Tag Archives: 107% rule

HRT not allowed to race in Australia

Neither HRT will start the Australian GP

Neither HRT will start the Australian GP

HRT will not race tomorrow’s Australian Grand Prix after failing to qualify.

The troubled team failed to qualify within the 107% rule by over a second, and the stewards threw out their request to take part in the race.

This is the second year a row that HRT have failed to qualify for the first race of the season. Narain Karthikeyan, who was 1.4 seconds off the 107% rule, blamed DRS and hydraulics failures on his F112:

"I didn't have the DRS working and had issues with the power steering, so we 
could have easily been in.

The DRS alone is worth about nine tenths [of a second], and the power steering 
is virtually non-existent, it's almost impossible to drive. I think the problem 
is that the hydraulics are getting so hot, the viscosity of the fluid is thinner."

Interestingly, Karthikeyan also claimed the team would struggle massively in Malaysia. He cited cooling issues on the F112, combined with Kuala Lumpur’s extreme temperatures, as the reason for this.

107% rule returns for 2011

Neither of the HRT cars would have raced in Bahrain if the 107% rule was in place

Neither of the HRT cars would have raced in Bahrain if the 107% rule was in place

As well as Pirelli being the sole tyre supplier from 2011 onwards, the FIA have today announced that the 107% rule will return to Formula 1 in 2011. This was announced at the World Motor Sports Council today. From 2011 onwards, any driver who does not get within 107% of the fastest lap of Q1 will not be allowed to start the race.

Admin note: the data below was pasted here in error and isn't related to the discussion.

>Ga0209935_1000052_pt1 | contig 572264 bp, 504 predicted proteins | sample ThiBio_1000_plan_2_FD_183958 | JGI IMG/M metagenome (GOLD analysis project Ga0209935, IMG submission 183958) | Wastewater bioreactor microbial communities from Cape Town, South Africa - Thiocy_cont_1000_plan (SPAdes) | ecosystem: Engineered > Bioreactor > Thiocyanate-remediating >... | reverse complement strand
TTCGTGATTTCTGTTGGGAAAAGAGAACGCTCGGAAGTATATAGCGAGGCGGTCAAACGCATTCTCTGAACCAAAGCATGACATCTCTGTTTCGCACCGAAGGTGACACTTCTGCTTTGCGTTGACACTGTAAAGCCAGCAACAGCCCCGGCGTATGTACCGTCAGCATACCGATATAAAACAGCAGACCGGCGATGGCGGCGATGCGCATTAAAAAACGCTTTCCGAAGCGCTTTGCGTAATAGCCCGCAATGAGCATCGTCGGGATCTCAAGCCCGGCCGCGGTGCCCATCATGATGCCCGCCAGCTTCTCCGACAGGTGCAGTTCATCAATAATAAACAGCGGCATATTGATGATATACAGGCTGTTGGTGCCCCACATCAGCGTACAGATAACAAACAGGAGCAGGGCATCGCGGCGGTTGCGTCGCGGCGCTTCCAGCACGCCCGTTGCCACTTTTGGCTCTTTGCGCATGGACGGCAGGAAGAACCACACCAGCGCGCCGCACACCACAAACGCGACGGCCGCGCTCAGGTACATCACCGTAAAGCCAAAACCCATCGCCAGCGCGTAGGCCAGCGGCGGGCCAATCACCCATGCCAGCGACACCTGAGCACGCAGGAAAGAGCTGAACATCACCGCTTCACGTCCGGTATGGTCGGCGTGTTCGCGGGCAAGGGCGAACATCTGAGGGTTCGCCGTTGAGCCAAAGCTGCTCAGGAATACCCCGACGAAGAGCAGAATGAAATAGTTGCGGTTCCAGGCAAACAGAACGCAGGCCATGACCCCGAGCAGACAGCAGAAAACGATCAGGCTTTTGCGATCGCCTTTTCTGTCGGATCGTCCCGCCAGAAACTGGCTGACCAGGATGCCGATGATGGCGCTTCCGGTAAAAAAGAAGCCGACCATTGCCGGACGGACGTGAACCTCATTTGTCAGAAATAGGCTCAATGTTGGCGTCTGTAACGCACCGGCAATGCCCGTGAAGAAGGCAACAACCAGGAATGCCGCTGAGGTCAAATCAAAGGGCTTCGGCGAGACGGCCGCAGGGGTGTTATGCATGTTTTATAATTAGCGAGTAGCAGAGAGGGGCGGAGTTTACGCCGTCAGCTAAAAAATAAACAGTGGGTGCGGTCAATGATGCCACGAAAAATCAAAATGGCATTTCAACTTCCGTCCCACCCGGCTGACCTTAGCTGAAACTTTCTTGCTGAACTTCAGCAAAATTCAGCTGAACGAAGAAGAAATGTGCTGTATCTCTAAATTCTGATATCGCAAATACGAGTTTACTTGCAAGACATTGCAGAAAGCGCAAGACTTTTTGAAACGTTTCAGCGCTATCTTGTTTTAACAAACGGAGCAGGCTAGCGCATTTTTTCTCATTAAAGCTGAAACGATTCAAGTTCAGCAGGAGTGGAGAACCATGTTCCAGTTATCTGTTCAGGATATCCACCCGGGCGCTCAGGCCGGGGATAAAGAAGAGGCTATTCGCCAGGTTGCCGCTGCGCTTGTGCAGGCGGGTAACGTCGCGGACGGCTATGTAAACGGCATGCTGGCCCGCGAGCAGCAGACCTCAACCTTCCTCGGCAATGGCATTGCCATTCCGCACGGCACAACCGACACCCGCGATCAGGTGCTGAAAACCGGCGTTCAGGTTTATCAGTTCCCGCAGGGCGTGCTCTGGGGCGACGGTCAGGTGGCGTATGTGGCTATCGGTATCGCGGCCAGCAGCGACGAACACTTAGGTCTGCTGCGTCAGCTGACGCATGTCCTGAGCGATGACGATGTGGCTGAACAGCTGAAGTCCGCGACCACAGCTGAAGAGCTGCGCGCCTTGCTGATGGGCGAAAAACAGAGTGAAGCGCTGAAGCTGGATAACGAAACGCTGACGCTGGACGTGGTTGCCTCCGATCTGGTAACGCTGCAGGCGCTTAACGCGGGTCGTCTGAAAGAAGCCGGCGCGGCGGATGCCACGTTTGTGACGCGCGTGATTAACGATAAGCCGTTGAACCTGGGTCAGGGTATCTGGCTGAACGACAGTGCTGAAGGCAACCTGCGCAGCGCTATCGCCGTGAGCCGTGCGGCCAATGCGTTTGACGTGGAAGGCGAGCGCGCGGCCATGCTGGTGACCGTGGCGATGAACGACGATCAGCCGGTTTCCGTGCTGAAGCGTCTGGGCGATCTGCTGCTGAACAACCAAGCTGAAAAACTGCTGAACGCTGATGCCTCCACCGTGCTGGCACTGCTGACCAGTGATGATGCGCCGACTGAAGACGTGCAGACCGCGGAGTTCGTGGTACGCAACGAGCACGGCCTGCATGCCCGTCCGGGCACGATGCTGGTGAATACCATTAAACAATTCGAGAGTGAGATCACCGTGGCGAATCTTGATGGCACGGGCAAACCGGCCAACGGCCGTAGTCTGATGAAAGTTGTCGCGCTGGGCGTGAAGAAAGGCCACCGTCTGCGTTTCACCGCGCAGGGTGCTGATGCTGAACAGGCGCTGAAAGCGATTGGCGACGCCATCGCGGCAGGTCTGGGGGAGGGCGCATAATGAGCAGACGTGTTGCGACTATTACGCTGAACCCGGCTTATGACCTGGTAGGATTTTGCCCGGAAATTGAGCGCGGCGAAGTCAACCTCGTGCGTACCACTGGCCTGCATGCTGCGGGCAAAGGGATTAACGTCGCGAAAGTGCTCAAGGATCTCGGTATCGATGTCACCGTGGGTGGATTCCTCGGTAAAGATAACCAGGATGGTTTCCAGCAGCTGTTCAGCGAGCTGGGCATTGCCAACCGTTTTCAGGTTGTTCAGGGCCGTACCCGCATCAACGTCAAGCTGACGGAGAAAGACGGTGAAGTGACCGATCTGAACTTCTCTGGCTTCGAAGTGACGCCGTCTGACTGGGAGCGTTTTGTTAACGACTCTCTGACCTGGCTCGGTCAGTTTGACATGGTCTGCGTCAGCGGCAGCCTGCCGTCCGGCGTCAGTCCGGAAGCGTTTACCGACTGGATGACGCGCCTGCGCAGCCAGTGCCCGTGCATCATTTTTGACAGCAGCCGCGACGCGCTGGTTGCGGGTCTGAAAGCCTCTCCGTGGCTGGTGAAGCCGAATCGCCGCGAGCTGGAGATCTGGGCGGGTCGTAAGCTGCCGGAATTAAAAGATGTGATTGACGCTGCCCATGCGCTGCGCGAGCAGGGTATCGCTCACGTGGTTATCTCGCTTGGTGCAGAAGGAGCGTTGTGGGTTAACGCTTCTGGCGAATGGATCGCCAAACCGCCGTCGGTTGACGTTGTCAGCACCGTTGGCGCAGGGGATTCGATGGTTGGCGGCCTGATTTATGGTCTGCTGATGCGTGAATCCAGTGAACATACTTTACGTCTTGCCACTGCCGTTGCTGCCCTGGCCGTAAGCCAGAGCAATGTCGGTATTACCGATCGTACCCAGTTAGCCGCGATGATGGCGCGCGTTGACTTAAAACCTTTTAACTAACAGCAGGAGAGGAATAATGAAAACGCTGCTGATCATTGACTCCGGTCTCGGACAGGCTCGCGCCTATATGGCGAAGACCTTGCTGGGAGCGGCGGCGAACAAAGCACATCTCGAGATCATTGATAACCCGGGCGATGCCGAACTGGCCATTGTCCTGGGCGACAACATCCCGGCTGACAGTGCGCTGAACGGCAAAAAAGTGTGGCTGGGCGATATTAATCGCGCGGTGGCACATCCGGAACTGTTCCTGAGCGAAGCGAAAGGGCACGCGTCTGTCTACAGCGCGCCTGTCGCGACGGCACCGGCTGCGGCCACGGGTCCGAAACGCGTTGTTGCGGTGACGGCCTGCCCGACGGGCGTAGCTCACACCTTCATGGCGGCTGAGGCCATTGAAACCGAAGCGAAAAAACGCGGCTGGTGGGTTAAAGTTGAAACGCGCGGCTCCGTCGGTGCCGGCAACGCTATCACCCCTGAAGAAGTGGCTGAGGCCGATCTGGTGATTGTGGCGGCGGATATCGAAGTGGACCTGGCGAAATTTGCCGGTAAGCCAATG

The World Motor Sport Council explained the 107% rule in more detail:

"From 2011, any driver whose best qualifying lap exceeds 107% of
the fastest Q1 qualifying time will not be allowed to take part
in the race. Under exceptional circumstances, however, which may
include setting a suitable lap time in a free practice session,
the stewards may permit the car to start the race. Should there
be more than one driver accepted in this manner, the grid order
will be determined by the stewards."

Now I’m sure that, in the event of rain or track damage during qualifying, the stewards would allow a slower car to go through to the race, but overall I think this rule is a bit pointless. The new teams are quickly getting up to speed, and would hardly get caught out by the 107% rule next year.

After a few minutes of figuring it out, I have concluded that there would have been 5 drivers knocked out in 4 different races this year if the 107% rule was already in place. In the season-opener in Bahrain, both Bruno Senna and Karun Chandhok would not have started. Then, in Malaysia, Lucas di Grassi would have been gone.

In Spain, Bruno Senna again would have been left out. Finally, Karun Chandhok in Canada would be excluded under 107% regulations. But, in the future, I can’t see how it would happen this often. If there is a 13th team in F1 in 2011, it will only make it harder on them to get into the sport.

As we have seen already, there haven’t been any serious difficulties with slow backmarkers, even in Monaco. This is why I believe that the 107% rule is a waste of time.

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